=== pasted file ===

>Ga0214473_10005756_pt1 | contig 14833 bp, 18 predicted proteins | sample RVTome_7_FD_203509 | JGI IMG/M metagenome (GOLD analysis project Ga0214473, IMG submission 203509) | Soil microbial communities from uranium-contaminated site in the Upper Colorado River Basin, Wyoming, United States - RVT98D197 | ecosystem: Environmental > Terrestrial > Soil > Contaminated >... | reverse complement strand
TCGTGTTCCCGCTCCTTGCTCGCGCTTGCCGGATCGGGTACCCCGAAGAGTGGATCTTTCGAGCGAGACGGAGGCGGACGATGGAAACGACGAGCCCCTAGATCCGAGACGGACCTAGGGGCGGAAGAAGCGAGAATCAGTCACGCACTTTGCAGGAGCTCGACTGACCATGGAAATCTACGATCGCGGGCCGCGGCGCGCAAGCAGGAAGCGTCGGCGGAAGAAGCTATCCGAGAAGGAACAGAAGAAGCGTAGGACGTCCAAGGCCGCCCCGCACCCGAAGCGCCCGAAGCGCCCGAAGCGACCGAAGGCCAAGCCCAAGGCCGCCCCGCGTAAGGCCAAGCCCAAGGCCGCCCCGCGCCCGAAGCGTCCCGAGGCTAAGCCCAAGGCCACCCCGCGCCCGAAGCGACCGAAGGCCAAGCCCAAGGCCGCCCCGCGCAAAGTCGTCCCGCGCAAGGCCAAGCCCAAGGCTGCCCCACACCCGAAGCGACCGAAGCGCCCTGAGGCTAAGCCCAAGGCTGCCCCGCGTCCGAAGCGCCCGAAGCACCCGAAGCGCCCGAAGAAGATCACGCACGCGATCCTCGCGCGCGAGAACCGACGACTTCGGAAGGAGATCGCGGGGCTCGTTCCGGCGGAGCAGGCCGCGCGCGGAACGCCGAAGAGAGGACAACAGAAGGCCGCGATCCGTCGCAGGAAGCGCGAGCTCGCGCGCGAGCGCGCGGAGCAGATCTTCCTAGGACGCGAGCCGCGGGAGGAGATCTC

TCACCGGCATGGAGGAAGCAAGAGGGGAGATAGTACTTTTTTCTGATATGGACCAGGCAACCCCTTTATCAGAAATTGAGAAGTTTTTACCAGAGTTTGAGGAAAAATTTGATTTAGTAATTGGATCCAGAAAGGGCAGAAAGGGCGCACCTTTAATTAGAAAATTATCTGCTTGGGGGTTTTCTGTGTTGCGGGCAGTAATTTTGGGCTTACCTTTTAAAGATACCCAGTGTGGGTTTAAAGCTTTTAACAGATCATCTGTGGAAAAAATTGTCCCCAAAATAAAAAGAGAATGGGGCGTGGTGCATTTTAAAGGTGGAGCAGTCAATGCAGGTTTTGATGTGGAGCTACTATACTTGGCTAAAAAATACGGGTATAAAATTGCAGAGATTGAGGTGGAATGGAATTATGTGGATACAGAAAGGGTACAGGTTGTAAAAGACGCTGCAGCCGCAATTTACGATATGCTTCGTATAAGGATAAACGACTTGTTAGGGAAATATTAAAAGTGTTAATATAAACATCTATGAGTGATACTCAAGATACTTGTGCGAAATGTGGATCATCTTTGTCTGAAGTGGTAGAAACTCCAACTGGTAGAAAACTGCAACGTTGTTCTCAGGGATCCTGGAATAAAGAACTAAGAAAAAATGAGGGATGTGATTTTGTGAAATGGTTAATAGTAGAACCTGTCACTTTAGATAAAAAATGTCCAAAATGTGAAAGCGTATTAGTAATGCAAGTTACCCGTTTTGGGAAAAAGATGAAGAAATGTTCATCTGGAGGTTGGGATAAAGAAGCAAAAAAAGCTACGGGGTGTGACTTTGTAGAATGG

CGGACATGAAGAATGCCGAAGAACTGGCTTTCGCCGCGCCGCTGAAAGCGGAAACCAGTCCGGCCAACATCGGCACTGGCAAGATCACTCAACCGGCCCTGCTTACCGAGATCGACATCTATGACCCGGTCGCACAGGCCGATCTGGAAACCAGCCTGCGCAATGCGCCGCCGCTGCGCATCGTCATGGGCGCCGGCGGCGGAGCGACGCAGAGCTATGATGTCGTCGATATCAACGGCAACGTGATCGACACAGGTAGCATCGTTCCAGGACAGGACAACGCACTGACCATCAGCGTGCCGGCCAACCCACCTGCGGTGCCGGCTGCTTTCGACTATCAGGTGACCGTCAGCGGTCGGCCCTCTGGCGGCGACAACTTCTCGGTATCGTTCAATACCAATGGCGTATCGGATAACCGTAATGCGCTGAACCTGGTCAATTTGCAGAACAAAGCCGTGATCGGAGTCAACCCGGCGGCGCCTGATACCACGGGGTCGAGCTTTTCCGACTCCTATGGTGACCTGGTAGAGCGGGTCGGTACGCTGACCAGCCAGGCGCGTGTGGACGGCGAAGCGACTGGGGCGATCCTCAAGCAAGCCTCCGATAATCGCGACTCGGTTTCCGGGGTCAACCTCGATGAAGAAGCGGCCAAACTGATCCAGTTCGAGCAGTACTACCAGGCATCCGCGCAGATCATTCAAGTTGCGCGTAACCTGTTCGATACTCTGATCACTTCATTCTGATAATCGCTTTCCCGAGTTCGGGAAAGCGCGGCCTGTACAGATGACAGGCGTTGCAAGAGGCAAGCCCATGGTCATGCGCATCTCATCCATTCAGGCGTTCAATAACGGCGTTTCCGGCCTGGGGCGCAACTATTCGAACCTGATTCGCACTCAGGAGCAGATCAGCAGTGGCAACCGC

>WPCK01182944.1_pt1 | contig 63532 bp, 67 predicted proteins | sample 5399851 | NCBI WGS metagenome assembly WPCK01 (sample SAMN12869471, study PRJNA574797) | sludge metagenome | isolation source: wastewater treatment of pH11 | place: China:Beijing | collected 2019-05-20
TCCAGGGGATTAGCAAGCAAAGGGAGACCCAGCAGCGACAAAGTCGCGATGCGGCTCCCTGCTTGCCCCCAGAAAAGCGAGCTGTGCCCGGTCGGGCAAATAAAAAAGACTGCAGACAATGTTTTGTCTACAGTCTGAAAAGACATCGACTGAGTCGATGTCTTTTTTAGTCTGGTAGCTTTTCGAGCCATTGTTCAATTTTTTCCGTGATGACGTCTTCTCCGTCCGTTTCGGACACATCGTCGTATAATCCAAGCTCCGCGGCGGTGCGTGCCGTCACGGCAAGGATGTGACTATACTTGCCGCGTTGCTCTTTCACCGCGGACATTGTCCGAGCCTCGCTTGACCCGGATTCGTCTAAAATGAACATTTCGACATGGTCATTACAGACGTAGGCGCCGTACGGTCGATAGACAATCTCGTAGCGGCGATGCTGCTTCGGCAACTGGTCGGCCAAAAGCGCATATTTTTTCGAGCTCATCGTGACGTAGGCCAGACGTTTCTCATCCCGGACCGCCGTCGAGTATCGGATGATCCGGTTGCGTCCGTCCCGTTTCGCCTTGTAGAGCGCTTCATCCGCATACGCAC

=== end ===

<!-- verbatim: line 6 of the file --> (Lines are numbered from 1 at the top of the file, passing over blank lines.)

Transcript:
TCCAGGGGATTAGCAAGCAAAGGGAGACCCAGCAGCGACAAAGTCGCGATGCGGCTCCCTGCTTGCCCCCAGAAAAGCGAGCTGTGCCCGGTCGGGCAAATAAAAAAGACTGCAGACAATGTTTTGTCTACAGTCTGAAAAGACATCGACTGAGTCGATGTCTTTTTTAGTCTGGTAGCTTTTCGAGCCATTGTTCAATTTTTTCCGTGATGACGTCTTCTCCGTCCGTTTCGGACACATCGTCGTATAATCCAAGCTCCGCGGCGGTGCGTGCCGTCACGGCAAGGATGTGACTATACTTGCCGCGTTGCTCTTTCACCGCGGACATTGTCCGAGCCTCGCTTGACCCGGATTCGTCTAAAATGAACATTTCGACATGGTCATTACAGACGTAGGCGCCGTACGGTCGATAGACAATCTCGTAGCGGCGATGCTGCTTCGGCAACTGGTCGGCCAAAAGCGCATATTTTTTCGAGCTCATCGTGACGTAGGCCAGACGTTTCTCATCCCGGACCGCCGTCGAGTATCGGATGATCCGGTTGCGTCCGTCCCGTTTCGCCTTGTAGAGCGCTTCATCCGCATACGCAC